Can't be SURE this is what Spencer did, but it sure looks like...

2011-09-08 07:24:10
Albatross
Julian Brimelow
stomatalaperture@gmail...
199.126.232.206

Hi Rust,

"You can confirm by seeing that column 3 = column 2 + column 4",

that is how I figured the text was probably wrong.  No worries, a small, typo, you clearly know what you are doing.

"think these to issues, the assumption for the LHS and this basic math error will get us back to Dessler's figures...

(Arthur Smith is on the case, I think...)"

I think so.  Smith is also talking about the problem of using 3-month versus 1-month sigmas now, and may have found aproblem with Roy's calc. of sigma (N) and/or sigma (CERES). The big problem in explaining the difference seems to be the OHC data....maybe someone should ask Dessler.  At least we will get a coherent reply from him ;)

2011-09-08 07:41:25
rustneversleeps
George Morrison
george.morrison2@sympatico...
198.96.178.33

And, er, I also put a minus instead of a plus in the std.dev(N) equation... but the (corrected) point stands... (I think!)

2011-09-08 07:46:10
Albatross
Julian Brimelow
stomatalaperture@gmail...
199.126.232.206

Rust I think that you and Smith have identified one problem, but that only gets us to a ratio for Ocean/Clouds of about 3.5 (by my estimate), which is about 7 times higher than Roy assumed, but still a long way from 20:1.

We really do need for Andy to explain in more detail what OHC ocean temperature data he used  fore the mixe dlayer and if it was indeed for the top 100 m, and I'm still confused (as explained at 6:08 am) by the value used for "C" and what Andy did in his equation, but that is probably the point, I am just confused ;)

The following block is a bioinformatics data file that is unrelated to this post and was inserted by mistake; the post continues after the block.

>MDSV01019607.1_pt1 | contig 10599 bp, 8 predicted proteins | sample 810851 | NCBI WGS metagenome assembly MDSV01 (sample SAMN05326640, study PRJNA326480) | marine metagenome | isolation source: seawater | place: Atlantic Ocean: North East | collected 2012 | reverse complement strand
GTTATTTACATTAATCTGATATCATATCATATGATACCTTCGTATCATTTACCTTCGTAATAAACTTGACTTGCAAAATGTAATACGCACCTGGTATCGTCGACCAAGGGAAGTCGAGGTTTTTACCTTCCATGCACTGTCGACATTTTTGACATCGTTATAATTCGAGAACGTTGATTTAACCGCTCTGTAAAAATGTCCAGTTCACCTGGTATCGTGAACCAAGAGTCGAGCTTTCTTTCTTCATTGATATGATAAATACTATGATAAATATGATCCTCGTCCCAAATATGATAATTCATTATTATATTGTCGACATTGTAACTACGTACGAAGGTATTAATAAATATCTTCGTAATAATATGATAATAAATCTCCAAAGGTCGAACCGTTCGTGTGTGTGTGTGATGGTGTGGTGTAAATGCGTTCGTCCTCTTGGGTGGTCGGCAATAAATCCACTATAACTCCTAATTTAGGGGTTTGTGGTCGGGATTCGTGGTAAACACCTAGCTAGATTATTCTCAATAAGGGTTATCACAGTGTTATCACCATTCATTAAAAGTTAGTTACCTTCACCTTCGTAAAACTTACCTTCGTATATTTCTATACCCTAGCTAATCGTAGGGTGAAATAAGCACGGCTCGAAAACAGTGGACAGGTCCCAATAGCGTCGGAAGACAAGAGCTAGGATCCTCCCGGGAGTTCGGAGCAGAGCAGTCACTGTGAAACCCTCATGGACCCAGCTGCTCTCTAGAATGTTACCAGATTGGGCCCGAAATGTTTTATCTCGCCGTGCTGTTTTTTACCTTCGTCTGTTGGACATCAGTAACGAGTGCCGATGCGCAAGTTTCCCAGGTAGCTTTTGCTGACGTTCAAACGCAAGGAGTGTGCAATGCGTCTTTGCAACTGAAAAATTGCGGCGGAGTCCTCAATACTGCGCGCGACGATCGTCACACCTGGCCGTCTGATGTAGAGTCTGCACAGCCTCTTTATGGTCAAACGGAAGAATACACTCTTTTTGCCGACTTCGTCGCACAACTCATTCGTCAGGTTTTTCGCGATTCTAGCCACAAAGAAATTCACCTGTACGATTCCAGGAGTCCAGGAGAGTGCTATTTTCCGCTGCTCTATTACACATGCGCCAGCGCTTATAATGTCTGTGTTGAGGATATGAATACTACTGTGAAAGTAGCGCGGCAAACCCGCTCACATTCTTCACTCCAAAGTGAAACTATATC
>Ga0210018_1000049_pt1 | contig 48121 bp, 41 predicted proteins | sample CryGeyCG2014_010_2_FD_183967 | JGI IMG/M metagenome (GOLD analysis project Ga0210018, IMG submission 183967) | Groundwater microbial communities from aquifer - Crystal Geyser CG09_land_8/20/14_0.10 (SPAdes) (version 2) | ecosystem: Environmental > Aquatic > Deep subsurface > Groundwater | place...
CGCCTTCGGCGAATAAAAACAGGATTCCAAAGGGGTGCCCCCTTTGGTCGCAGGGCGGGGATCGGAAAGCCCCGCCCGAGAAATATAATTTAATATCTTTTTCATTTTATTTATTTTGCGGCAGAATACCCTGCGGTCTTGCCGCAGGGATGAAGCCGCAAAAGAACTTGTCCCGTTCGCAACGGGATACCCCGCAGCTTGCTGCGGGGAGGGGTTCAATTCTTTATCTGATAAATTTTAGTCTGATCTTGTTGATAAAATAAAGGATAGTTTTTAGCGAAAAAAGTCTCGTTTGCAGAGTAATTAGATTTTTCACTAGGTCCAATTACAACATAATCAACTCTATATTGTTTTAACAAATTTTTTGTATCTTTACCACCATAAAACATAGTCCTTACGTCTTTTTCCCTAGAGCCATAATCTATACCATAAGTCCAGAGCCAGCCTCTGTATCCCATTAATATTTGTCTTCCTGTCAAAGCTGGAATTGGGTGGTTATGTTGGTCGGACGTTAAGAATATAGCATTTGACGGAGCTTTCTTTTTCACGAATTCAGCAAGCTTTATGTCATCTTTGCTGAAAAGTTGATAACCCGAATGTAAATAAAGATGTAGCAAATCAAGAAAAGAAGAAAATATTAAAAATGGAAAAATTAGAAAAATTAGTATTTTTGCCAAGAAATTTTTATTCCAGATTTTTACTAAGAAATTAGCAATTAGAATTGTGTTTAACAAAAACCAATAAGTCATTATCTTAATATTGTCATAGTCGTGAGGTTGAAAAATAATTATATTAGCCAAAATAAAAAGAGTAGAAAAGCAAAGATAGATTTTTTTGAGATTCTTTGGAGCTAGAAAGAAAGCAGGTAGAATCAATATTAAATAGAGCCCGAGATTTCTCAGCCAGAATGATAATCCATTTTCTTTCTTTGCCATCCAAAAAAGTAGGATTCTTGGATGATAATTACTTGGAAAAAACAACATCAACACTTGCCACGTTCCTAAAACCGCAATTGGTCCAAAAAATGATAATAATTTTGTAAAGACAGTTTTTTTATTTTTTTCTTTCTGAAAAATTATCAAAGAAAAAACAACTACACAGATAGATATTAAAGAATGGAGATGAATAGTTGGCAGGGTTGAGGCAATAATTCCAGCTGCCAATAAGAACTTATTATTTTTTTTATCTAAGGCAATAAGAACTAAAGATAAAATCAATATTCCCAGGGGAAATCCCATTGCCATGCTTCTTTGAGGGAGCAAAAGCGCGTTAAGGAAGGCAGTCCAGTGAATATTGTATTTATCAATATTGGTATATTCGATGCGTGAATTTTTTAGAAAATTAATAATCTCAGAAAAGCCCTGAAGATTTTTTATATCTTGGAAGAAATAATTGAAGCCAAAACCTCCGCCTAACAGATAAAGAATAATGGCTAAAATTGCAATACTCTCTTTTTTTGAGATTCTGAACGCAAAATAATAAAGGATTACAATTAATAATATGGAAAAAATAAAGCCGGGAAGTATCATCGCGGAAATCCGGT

Update:  I must say, this I am not comfortable withthe fact that it seems that none of the variables are constrained to within a narrow range.  I would not state that the ratio of 20:1, even if correct for these data, is THE value.  Just that ocean forcing is seemingly significantly larger than cloud forcing for the study period in question.

2011-09-08 08:01:29
rustneversleeps
George Morrison
george.morrison2@sympatico...
198.96.178.33

Yes, absolutely, that is what I referred to as the difference of value for the LHS. It's a factor of 4, so it's pretty obvious that's key. (And part of that may be the 3-month issue... which I think is a problem for Roy as well, even if he has stayed consistent... I am just going off the top of my head, but I think that on his blog recently he said that he thought the response time of T to the radiative forcing of clouds might be almost instantaneous, and wouldn't that argue against a 3-month s.d.??? That's just an intuition...)

Anyway, like you said, I am sure that Dessler will respond (although in an earlier online back and forth it was as if they were speaking different languages...)

2011-09-08 08:06:29
Albatross
Julian Brimelow
stomatalaperture@gmail...
199.126.232.206

Rust I hope that Andy does not engage Spencer over the internet or by email again...as you noted previously that exchange was a dismal failure.  I'm naively hoping that Andy might post somehting at SkS.  Or maybe one of us should just email him.

And yes, this whole three month (i,e., averages over a meteorological season) complication that roy has decided to introduce is rather perplexing.

2011-09-08 08:10:15
Alex C

coultera@umich...
67.194.184.102

>>>I would not state that the ratio of 20:1, even if correct for these data, is THE value.

Good point, I would think that giving the range would be best.  In the case that this is a best estimate though, a value of 20 v. 0.5 is outrageously off, by (with rounding) 2 orders of magnitude with a base ten scale (specifically, 1.6).  I would be personally surprised if the lowest range of certainty would come close to halving that magnitude difference.

2011-09-08 11:20:31Andy on blogs
John Cook

john@skepticalscience...
130.102.158.12

From what I've heard, Andy Dessler has said he's too busy to guest post on blogs this week.

2011-09-08 12:14:05
Rob Painting
Rob